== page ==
MM: Very little is known about this process- How did you come to be a Riveters' practice player? Can you describe what that process was like?
"Living on Long Island I'm very involved in every aspect of the hockey community. So I heard about this through the grapevine when Dani [Rylan] was originally trying to make it a New York CWHL team. I'll never forget the first time that I heard that. Someone told me that it was actually coming to New York and I just started crying. Just the fact that it was going to be so close to me and I can continue doing what I was doing here and have another chance at it. It seemed like the most perfect scenario.
I just kept following along and was in contact with Dani [Rylan] wanting to be involved with it. There was the New York training camp, but the turnout was not what they wanted in order to evaluate us. There wasn't enough competition. On paper I did not have a stand-out college career. So, when trying to form a team there was not that much to work with in regards to judging me. I think the combination of that and her not having any time to really see me play, there was actually concern about my speed of all things. That was frustrating, but it also felt like it was something that was in my control. I strung along and didn't meet the qualifications for what they were looking for on the roster at that time, but I was offered the chance to be a practice player and jumped at it. I just wanted to be involved in any capacity that I could. I knew I could prove that I could make the team, especially if it was just based my speed. And here we are."
MM: Is your goal after this season to earn a contract with the Riveters or with another NWHL team?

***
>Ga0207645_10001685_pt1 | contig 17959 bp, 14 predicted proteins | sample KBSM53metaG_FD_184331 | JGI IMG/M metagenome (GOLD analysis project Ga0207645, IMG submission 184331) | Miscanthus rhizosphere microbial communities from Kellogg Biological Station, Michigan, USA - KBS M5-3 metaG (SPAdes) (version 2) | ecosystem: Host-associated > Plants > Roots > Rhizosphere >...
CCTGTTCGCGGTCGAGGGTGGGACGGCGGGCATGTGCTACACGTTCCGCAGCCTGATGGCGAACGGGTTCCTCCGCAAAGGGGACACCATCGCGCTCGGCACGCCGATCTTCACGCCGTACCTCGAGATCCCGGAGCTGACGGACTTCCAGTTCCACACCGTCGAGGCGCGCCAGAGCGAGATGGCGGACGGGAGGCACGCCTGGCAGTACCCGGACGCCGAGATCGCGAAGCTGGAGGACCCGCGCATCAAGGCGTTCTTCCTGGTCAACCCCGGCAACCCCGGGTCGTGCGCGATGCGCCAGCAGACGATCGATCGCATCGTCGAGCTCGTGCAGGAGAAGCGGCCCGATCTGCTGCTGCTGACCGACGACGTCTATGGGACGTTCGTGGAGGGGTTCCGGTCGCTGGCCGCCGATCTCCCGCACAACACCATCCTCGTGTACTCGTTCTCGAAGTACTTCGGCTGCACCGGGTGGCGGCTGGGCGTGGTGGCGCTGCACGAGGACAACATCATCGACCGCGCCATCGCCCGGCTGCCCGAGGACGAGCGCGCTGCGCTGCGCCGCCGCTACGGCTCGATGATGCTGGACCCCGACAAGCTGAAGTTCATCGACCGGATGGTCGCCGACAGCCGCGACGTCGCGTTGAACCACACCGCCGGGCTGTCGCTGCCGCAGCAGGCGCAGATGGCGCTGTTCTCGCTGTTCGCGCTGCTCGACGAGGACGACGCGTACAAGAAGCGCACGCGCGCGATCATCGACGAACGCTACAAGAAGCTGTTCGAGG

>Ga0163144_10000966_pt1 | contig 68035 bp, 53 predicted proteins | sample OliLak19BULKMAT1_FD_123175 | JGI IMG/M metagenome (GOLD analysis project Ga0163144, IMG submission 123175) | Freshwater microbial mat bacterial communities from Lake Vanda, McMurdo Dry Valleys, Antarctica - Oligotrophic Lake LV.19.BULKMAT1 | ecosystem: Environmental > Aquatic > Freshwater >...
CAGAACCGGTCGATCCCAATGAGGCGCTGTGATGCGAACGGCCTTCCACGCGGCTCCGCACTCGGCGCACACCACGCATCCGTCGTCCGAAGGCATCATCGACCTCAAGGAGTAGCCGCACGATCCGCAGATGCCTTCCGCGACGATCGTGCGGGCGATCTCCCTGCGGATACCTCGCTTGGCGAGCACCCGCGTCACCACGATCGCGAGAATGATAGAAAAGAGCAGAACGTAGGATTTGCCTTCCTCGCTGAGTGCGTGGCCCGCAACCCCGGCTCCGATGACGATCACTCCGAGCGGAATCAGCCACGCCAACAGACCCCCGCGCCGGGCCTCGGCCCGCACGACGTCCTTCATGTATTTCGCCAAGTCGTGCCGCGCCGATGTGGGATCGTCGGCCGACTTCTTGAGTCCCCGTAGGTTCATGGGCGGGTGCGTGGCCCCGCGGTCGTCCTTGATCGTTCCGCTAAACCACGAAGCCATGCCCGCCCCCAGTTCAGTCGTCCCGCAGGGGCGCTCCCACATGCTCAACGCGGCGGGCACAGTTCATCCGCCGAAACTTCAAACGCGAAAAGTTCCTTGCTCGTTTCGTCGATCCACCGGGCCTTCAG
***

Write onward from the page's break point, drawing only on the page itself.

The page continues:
"I really obviously wanted to be part of the Riveters ever since I heard about the team. I think I could have maybe spoken to Buffalo, but on that short notice I couldn't commit to that and there was no way for me to make that work. My intentions had always been to play for New York."
MM: So your goal for next season is to earn a contract with the team?
"I keep seeing things about practice players being here to supplement the team for this year and then ultimately earn a contract for next year. I 100% would like to earn a contract for next year, but the way that Chad [Wiseman] and Mark [DeSimone] actually presented it from training camp - it was one of the first things they said to everybody - that they are viewing this as a twenty-two person team. Not [a team of] eighteen with four practice players. They don't actually like the term 'practice player'. My intention, every time I'm on the ice, is to try and earn a roster spot. For example, I was given that opportunity to play earlier than I thought I was going to play in the first game. My initial goal was to make it difficult to take me out of that position. Yes, I would love to earn a contract for next year, but my main goal for right now is to earn a spot this year."